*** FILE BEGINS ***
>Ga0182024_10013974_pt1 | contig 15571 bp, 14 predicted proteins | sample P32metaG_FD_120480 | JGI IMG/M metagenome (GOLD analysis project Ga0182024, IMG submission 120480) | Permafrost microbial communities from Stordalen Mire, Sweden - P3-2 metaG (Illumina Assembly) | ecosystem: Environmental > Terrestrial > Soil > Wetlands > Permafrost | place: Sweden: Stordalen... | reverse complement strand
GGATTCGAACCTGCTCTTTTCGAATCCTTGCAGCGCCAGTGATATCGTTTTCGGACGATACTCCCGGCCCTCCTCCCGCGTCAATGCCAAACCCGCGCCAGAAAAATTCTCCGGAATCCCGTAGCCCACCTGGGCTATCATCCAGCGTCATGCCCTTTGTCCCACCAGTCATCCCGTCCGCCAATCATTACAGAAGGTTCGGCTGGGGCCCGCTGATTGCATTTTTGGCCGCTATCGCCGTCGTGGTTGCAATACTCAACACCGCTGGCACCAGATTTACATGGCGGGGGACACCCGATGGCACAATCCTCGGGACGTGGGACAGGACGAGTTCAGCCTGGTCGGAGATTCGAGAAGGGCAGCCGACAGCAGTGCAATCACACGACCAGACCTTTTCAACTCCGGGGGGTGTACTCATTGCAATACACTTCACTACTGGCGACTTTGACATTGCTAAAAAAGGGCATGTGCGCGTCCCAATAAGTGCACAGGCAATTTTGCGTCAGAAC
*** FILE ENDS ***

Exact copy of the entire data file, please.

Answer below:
>Ga0182024_10013974_pt1 | contig 15571 bp, 14 predicted proteins | sample P32metaG_FD_120480 | JGI IMG/M metagenome (GOLD analysis project Ga0182024, IMG submission 120480) | Permafrost microbial communities from Stordalen Mire, Sweden - P3-2 metaG (Illumina Assembly) | ecosystem: Environmental > Terrestrial > Soil > Wetlands > Permafrost | place: Sweden: Stordalen... | reverse complement strand
GGATTCGAACCTGCTCTTTTCGAATCCTTGCAGCGCCAGTGATATCGTTTTCGGACGATACTCCCGGCCCTCCTCCCGCGTCAATGCCAAACCCGCGCCAGAAAAATTCTCCGGAATCCCGTAGCCCACCTGGGCTATCATCCAGCGTCATGCCCTTTGTCCCACCAGTCATCCCGTCCGCCAATCATTACAGAAGGTTCGGCTGGGGCCCGCTGATTGCATTTTTGGCCGCTATCGCCGTCGTGGTTGCAATACTCAACACCGCTGGCACCAGATTTACATGGCGGGGGACACCCGATGGCACAATCCTCGGGACGTGGGACAGGACGAGTTCAGCCTGGTCGGAGATTCGAGAAGGGCAGCCGACAGCAGTGCAATCACACGACCAGACCTTTTCAACTCCGGGGGGTGTACTCATTGCAATACACTTCACTACTGGCGACTTTGACATTGCTAAAAAAGGGCATGTGCGCGTCCCAATAAGTGCACAGGCAATTTTGCGTCAGAAC